I thank the Member. The summit focused on COVID, so that was the main topic of conversation, but, of course, it is the natural forum in which to have those conversations. When we talk about the Good Friday Agreement, we talk about the totality of relationships. It is about relationships and about having honest conversations, and the British-Irish Council, the North/South Ministerial Council and this Chamber are the places where we should have those discussions. It should come as no surprise to anybody that the summit took the time to have a conversation, albeit a brief one, on that issue. I have no doubt that we will have to come back to a lot more conversation in the next format later this year in Wales. There will be an opportunity again for us to speak about the current political situation, and I am sure that Brexit will still be on the agenda.
The pandemic has had a disproportionate impact on many sectors of our society that were already disadvantaged, including children, young people, women and those on low incomes or with disabilities. Will the joint First Minister confirm that building a better and fairer society will be core to recovery?
I welcome Áine, the new MLA for Fermanagh and South Tyrone, to our team on her second day in the role and wish her the very best. I have no doubt that she will be a champion for the people of Fermanagh and South Tyrone. I stand to be corrected, but I believe that she may be our youngest MLA. It is important that the interests of young people are reflected in the Chamber, so congratulations and good luck.
I agree with you about the need to tackle the high levels of poverty, inequality and disadvantage that exist across our communities; that has to be at the core of our approach to recovery. I am also particularly aware that the social and economic impact of the pandemic has fallen hard on women, and we have talked about that on a number of occasions in the Chamber. Many of those women are in low-paid, precarious employment while many others have lost their jobs. As we step out of the restrictions, we must develop more sustainable and strategic responses that, at their core, break those endless cycles of poverty, exclusion and inequality. Looking after the most vulnerable, the lonely, those in housing need, those in poverty, families with disabled members, those with a disability and workers on low incomes must be core to the recovery strategy. That will mean doing things differently and, often, doing things more effectively.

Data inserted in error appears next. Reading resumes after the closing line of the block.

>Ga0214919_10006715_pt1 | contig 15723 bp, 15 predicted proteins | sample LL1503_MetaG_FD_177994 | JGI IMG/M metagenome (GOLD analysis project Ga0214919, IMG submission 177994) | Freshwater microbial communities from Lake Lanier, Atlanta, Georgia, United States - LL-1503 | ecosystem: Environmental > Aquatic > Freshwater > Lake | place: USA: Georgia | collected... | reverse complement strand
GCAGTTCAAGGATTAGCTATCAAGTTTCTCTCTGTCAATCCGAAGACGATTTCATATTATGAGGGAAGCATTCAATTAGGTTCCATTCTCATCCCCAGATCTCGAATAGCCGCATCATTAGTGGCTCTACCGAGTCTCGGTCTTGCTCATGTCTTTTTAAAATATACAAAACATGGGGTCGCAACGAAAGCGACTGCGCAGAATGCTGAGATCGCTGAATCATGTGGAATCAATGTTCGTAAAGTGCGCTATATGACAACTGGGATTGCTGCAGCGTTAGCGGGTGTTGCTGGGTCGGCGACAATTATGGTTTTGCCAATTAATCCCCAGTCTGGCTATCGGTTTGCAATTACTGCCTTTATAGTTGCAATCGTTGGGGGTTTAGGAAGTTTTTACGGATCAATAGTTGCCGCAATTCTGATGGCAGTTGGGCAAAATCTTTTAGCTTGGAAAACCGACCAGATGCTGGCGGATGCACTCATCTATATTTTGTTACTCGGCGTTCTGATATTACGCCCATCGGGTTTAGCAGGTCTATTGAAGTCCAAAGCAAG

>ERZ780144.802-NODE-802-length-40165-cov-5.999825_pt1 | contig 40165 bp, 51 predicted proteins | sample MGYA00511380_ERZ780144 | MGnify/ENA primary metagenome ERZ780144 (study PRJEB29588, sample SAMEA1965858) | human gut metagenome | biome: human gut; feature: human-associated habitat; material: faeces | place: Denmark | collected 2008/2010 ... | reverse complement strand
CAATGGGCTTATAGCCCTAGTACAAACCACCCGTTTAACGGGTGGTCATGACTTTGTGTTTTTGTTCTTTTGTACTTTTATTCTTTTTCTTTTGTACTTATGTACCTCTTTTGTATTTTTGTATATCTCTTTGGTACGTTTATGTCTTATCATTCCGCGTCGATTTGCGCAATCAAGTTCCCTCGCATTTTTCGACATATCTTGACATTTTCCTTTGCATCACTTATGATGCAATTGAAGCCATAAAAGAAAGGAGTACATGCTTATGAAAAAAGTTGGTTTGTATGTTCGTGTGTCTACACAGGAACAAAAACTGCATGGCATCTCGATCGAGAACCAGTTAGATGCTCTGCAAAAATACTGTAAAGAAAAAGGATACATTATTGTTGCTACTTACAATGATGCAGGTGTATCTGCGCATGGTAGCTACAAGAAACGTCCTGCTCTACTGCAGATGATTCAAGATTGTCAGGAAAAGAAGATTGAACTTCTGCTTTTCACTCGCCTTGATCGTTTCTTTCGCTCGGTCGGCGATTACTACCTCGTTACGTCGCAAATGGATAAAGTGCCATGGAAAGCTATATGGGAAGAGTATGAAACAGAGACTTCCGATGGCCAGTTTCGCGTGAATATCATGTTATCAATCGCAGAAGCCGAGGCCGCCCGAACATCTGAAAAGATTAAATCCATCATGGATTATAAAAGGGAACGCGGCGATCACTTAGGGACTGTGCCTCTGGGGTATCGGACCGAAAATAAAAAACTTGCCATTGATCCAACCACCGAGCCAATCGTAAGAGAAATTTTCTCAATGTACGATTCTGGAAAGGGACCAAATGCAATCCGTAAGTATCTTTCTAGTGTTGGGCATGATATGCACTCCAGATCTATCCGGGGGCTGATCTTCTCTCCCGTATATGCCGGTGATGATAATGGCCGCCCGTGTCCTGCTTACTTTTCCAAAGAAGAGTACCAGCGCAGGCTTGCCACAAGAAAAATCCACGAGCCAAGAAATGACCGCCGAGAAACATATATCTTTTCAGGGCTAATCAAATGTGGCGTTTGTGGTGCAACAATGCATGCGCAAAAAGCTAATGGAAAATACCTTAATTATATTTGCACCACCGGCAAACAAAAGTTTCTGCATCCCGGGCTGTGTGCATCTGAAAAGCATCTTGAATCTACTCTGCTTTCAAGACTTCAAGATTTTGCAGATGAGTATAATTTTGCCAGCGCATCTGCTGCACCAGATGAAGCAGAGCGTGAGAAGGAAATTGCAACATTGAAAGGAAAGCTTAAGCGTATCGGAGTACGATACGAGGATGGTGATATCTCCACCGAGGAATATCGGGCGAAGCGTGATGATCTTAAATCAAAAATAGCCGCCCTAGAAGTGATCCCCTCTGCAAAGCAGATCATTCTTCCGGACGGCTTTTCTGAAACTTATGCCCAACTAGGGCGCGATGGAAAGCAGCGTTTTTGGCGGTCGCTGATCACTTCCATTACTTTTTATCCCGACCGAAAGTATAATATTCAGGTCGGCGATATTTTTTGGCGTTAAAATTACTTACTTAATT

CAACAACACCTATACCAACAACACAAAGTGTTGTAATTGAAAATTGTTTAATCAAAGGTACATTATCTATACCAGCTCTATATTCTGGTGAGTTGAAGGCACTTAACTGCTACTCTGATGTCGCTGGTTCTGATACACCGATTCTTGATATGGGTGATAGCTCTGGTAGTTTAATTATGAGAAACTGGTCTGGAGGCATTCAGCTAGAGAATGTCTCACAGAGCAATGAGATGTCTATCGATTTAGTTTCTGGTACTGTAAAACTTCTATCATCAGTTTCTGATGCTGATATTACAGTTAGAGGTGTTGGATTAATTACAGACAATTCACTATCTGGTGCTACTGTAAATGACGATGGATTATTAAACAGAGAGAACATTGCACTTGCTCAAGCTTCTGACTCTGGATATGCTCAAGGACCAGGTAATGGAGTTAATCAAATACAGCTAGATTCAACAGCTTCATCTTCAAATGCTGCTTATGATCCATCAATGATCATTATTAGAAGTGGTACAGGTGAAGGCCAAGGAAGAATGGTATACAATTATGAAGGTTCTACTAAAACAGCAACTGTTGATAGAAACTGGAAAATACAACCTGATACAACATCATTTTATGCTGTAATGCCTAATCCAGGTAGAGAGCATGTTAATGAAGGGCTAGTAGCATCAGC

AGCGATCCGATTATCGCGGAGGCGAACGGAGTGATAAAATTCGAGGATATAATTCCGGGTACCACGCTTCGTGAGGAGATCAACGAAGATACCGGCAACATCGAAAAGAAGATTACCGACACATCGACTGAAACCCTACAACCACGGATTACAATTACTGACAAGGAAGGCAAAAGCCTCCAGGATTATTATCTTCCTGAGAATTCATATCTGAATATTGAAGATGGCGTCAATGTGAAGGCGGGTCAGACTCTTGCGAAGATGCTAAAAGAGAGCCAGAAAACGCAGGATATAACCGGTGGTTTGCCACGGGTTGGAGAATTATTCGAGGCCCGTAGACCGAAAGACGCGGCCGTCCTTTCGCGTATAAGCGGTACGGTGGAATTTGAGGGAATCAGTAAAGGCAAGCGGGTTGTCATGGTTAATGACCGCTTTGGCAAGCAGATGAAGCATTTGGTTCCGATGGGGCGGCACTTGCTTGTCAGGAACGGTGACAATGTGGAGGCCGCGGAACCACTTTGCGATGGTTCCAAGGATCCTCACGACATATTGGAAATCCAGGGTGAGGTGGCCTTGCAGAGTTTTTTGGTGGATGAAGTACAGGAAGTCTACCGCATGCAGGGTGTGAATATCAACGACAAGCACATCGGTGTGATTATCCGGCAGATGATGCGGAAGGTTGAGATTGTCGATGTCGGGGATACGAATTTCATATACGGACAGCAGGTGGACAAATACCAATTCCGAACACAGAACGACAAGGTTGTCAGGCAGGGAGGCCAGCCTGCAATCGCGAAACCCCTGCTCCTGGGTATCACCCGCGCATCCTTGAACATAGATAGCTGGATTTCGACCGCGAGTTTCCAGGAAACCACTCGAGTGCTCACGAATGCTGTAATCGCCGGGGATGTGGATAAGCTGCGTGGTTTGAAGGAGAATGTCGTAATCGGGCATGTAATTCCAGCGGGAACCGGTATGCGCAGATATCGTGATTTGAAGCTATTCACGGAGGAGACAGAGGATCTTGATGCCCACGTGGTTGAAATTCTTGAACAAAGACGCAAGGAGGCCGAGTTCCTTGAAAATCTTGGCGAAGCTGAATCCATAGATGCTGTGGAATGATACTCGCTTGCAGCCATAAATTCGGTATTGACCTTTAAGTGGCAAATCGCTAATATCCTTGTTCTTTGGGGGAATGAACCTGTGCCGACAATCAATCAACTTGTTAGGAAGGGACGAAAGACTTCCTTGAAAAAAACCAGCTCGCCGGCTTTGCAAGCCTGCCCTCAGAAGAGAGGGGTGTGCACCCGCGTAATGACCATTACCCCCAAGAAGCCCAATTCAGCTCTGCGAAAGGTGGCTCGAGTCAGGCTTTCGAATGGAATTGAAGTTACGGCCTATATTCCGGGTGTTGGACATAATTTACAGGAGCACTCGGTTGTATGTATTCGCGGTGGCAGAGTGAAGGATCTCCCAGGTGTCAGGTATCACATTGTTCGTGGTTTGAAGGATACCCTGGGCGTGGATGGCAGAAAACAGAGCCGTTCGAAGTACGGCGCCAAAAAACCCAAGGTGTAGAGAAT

Work has been ongoing to develop the draft integrated recovery plan, which is focused on delivery over the next 24 months.
The four main areas are economic growth; tackling inequalities; the health of the population; and green growth and sustainability. That will be a longer-term, strategic approach, and it will be incorporated in the Programme for Government and the work that we are doing there. There is a lot to be done, but the recovery plan will identify ambitious opportunities to break, as I say, those longer-term cycles of poverty and exclusion.
It turns out that the protocol was discussed and raised by the Dublin Government. Why was that concealed from the House in the statement, given that there is a statutory duty to report the goings-on at the Councils to the House? If it was raised, did no unionist Minister raise the economic dislocation that is being caused by the protocol? If they did, why have we not heard about that? If they did not —.
On a point of order, Mr Deputy Speaker. Section 52C of the Northern Ireland Act 1998 is clear that, following meetings such as this, there shall be a report to the House on the goings-on at those meetings. We had a circumstance this morning where a statement was produced that concealed the fact that the protocol was even discussed. The word "protocol" is not mentioned. Is it in order and is it compliant with section 52C for a Minister to come to the House and conceal from it a relevant aspect of the proceedings on which she is allegedly reporting? Is that in order?
It is clear from the answers that there was discussion on the issue. I will pass the matter to the Speaker's Office to make a declaration on it and to determine whether anything needs to go forward. The Member has rightly raised the matter and put it on the record.
I ask Members to take their ease for a few moments until the next item of business.
(Mr Principal Deputy Speaker [Mr Stalford] in the Chair)